[…] I’m enroute to a conference titled “Free Expression in Asian Cyberspace”. As the organizers have pointed out, it’s a good time for the conference – Singapore has recently warned bloggers that they should steer away from electoral politics in their writing, and the speech situation in China and Vietnam continues to be extremely restrictive. I’m looking forward to meeting some of the terrific Asian bloggers I follow through Global Voices and trying to get a sense for the political role of blogs in this part of the world. In Africa, it’s often fairly easy to speak and hard to change reality with your speech – is that as true in Southeast Asia, or is the landscape different? […]

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Free Expression in Asian Cyberspace | Center for Citizen Media: Blog

April 19th, 2006 at 11:05 am

[…] I’m currently at the Free Expression in Asian Cyberspace conference in Manila, Philippines, with other prominent folks from the blogsphere, like Rebecca MacKinnon, Ethan Zuckerman, Jeff Ooi and Steven Gan. You can check out the conference blog for a rundown of presentations on “Southeast Asia, South Asia and East Asia in Manila to share experiences and discuss needs, threats, trends, and issues of ethics and the emerging roles and responsibilities of bloggers, podcasters and the alternative online media.” […]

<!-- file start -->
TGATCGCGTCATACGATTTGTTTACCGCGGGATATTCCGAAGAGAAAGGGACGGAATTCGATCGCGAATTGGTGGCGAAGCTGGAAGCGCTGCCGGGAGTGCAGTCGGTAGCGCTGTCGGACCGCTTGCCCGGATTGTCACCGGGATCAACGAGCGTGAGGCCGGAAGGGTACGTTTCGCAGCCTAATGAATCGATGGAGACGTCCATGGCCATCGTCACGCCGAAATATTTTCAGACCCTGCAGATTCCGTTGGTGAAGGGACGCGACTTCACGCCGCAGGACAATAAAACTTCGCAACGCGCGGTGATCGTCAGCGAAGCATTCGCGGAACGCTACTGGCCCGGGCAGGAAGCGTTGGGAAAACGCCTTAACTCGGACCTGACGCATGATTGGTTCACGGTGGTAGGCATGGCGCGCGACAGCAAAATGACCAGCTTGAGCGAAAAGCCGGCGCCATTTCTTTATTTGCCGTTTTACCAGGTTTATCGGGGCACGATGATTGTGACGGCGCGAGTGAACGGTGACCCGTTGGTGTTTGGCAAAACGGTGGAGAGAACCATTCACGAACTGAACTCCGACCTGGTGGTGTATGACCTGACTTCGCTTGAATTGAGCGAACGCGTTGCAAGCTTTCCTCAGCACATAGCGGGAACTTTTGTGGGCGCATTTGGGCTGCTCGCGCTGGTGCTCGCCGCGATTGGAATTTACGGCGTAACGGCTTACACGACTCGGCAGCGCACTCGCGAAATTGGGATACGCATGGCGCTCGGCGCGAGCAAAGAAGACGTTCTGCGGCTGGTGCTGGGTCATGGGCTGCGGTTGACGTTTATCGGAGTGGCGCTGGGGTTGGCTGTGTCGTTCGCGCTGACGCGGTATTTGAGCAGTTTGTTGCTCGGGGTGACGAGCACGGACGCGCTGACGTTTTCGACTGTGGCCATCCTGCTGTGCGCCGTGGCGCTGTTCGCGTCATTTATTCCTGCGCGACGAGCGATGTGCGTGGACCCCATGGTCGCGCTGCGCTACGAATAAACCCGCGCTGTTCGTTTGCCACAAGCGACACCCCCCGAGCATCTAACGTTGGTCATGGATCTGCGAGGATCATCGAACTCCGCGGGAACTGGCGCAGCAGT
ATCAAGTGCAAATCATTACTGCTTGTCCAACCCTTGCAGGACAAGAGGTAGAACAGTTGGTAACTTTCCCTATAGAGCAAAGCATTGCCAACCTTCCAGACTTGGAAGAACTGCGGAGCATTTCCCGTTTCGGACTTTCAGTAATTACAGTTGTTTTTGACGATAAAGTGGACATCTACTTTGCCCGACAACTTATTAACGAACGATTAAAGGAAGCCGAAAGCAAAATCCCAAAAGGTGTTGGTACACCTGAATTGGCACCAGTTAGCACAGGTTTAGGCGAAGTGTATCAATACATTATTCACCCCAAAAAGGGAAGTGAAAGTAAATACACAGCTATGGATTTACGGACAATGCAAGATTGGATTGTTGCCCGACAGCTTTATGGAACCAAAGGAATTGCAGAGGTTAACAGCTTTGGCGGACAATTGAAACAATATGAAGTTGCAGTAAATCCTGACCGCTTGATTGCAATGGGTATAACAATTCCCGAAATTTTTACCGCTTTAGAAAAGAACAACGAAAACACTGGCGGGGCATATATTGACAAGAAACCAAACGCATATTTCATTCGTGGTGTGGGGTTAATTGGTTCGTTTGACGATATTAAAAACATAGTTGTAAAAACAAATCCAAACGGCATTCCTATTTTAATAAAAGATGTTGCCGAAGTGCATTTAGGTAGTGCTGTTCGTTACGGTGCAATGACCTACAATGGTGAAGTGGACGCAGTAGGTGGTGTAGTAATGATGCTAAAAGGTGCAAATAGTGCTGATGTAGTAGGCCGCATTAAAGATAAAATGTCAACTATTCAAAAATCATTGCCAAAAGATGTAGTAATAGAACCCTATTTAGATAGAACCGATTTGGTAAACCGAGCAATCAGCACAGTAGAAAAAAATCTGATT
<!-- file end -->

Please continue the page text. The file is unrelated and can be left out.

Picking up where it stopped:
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The Unlawyer

April 20th, 2006 at 3:19 am

[…] This isn’t the only blogging-related event being held on Philippine soil this week: check out Free Expression in Asian Cyberspace: A Conference of Asian Bloggers, Podcasters and Online Media. Unlike iBlog2, this three-day event is apparently by invitation only but the relevant materials were kindly posted online too. […]

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Andrew Lih » Blog Archive » Freedom of Expression in Asian Cyberspace

April 21st, 2006 at 7:21 am

[…] This week, I’m in Manila, Phillippines for the Free Expression in Asian Cyberspace conference organized by SEAPA which brings together journalists, activists and NGOs from around the Asia region on how the use the Internet to increase virtual citizen conversations. […]

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Andrew Lih » Blog Archive » Freedom of Expression in Asian Cyberspace

April 27th, 2006 at 5:43 pm

[…] This week, I’m in Manila, Phillippines for the Free Expression in Asian Cyberspace conference organized by SEAPA which brings together journalists, activists and NGOs from around the Asia region on how the use the Internet to increase virtual citizen conversations. […]

Avatar

Manuel L. Quezon III: The Daily Dose » Blog Archive » Showmanship as rebellion

July 9th, 2006 at 5:41 pm

[…] Free Expression in Asian Cyberspace: A Conference of Asian Bloggers, Podcasters and Online Media begins today. […]